PHILOSOPHY FOR CHILDREN GRADUATE FELLOWSHIPS
Three new Philosophy for Children Fellowships for graduate students have been established at the University of Washington. These fellowships are open to graduate students in the Department of Philosophy or the College of Education.
Fellows will be involved in the Center's "Philosophers in the Schools" program, which sends UW graduate and undergraduate students into Seattle public schools to conduct philosophy sessions in K-12 classrooms. For 2014-15, each Philosophy for Children fellowship will be $3,000.
1. Enrollment in the Center's "Philosophy in the Schools" June workshop (which will be held this year on June 26-27, 2014). If the fellow is unable to attend the workshop, alternatively he or she may enroll in the fall quarter Philosophy for Children class, PHIL 595.
2. Involvement in teaching philosophy in Seattle schools and mentoring undergraduate students involved in the "Philosophers in the Schools" program.
3. Involvement in the High School Ethics Bowl, including helping to organize the event and attendance and involvement at the competition.
Total time commitment is expected to be an average of 5 hours per week for the three quarters of academic year 2014-15. The fall quarter will generally require more time than the winter and spring quarters, especially in the beginning of the school year.
The fellowship application process consists of the following:
1. Please submit a one-page statement describing your interest in being involved in the "Philosophers in the Schools" program. Please include complete and current contact information. Experience in philosophy, K-12 teaching or philosophy for children is not required for this fellowship.
2. Each applicant should attach to his or her statement one letter of support from a faculty member in the applicant's department who can speak to the student's suitability for this fellowship.
All application materials must be submitted electronically to email@example.com by May 15.
Janice Moskalik is a Ph.D. candidate in the Philosophy Department at the University of Washington, Seattle. She is writing a dissertation on interpersonal moral blame. Janice teaches courses at UW on moral theory, contemporary moral problems, philosophy of law, and philosophy of criminal punishment. This is her second year participating in the Center's Philosophers in the Schools Program, teaching philosophy to children in Seattle Public Schools, and mentoring undergraduate student participants in their teaching in Seattle Public School classrooms.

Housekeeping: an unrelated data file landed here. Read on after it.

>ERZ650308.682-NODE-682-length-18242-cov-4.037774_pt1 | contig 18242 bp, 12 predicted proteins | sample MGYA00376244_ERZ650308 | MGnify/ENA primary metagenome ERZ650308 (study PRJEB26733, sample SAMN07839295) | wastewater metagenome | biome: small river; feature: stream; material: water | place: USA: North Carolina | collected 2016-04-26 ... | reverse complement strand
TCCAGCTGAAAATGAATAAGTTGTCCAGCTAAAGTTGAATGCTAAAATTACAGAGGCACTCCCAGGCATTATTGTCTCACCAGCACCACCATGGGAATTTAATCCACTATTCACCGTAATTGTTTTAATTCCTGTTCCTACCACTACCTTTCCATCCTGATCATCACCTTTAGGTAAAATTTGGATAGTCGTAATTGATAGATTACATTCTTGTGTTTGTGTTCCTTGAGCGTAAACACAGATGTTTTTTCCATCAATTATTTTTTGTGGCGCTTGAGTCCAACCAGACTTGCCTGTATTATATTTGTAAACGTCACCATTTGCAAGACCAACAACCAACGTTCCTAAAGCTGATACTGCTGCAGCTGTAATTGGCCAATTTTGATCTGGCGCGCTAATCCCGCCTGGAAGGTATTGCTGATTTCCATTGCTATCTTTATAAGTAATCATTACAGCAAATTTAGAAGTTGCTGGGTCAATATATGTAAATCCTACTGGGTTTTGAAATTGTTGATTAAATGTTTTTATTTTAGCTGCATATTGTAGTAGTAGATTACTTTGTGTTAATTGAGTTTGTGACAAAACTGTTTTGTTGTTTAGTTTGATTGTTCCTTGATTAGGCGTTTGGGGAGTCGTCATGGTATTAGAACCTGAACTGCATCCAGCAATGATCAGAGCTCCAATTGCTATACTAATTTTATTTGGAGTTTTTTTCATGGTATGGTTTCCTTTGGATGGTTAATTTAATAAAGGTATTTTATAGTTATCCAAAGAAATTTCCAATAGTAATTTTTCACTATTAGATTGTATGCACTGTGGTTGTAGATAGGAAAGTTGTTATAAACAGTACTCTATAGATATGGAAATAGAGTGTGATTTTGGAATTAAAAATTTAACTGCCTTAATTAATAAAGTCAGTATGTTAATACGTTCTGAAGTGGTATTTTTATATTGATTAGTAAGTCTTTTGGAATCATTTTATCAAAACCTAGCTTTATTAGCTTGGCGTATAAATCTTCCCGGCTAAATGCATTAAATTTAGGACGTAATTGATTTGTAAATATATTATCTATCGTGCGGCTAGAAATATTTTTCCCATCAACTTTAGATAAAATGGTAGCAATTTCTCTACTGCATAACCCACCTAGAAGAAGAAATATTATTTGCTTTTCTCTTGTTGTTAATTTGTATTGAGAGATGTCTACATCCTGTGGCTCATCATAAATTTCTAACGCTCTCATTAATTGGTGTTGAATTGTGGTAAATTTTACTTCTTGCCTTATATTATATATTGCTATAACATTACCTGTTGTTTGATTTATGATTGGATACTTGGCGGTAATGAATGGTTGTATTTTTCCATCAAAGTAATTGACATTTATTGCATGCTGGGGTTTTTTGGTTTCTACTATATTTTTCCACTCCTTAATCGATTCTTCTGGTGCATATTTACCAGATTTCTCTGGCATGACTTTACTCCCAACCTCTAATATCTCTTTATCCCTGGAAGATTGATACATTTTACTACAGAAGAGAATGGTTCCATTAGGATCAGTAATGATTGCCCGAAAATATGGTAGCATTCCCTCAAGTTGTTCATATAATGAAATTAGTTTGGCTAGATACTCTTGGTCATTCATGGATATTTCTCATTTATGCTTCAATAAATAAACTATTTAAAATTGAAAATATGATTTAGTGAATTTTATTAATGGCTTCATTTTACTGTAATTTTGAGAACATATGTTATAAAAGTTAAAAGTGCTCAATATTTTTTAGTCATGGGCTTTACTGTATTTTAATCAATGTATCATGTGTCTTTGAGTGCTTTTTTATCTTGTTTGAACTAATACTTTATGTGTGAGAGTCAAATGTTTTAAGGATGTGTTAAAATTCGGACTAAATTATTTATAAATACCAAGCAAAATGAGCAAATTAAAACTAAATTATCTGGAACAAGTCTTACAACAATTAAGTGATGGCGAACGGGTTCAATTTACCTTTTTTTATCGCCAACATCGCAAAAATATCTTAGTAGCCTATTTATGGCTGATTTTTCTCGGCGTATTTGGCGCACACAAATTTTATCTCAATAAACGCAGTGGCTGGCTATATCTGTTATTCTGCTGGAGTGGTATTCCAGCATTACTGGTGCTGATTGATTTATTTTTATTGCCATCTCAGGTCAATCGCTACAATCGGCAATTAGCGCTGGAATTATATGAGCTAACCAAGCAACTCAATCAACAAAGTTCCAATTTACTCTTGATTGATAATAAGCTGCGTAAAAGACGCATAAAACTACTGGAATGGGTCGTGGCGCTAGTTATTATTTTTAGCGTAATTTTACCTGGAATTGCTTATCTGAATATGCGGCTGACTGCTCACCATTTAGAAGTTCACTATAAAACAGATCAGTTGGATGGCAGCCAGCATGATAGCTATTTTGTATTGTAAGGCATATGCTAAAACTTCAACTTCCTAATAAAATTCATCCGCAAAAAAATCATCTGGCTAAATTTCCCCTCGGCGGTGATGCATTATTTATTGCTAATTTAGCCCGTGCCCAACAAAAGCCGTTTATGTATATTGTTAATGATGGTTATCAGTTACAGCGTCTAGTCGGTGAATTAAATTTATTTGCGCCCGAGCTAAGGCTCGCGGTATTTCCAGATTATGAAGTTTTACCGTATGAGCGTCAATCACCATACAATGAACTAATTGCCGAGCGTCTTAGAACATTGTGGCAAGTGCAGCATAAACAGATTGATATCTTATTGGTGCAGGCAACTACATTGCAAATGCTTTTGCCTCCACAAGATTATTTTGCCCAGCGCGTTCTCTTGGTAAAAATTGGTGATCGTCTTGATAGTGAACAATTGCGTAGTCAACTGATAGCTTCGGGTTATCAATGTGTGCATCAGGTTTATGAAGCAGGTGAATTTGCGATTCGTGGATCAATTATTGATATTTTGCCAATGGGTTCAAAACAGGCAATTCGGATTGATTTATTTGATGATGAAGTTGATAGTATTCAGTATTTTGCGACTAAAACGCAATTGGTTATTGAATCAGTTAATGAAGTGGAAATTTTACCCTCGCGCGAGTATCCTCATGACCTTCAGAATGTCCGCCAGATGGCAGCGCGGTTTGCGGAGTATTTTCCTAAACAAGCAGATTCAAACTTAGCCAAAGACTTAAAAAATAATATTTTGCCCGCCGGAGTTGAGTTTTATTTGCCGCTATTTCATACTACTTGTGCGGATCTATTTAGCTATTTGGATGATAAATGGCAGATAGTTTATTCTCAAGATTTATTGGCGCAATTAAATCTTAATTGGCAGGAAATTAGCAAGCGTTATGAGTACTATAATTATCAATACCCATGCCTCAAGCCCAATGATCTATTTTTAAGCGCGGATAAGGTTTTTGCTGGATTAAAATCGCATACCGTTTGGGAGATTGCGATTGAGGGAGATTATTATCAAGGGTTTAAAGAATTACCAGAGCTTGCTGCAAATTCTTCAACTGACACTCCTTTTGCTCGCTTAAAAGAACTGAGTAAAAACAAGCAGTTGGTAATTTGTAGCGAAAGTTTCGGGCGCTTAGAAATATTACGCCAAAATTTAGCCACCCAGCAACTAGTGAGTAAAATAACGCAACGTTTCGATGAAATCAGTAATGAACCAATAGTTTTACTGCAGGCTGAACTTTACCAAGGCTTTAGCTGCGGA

Amy Reed-Sandoval is a Ph.D. candidate in Philosophy at the University of Washington, where she is currently writing a political philosophy dissertation on immigration. She has studied and taught with the UW Center for Philosophy for Children for over three years. Amy has spent three summers facilitating Philosophy for Children courses in Oaxaca, Mexico as part of the Oaxaca Philosophy for Children Initiative (FilosofÍa para Niños Oaxaca), a program that she founded to give socioeconomically marginalized youth in Oaxaca the opportunity to pursue philosophy at the K-12 level. The program has received awards and grants from the UW Center for Human Rights, the UW Department of Philosophy, and the UW Center for Philosophy for Children.
Alain Carmen Sykes has Bachelors degrees in English and History and a Masters degree in Education. She is currently working towards a Ph.D. in Education at the University of Washington. Previously, Alain taught English, History, Theory of Knowledge, and Politics at middle and high schools in the United States, Greece, and the Netherlands. Alain loves working with kids and is very excited to be part of this program.
Questions about the fellowships? Contact Center director Jana Mohr Lone at firstname.lastname@example.org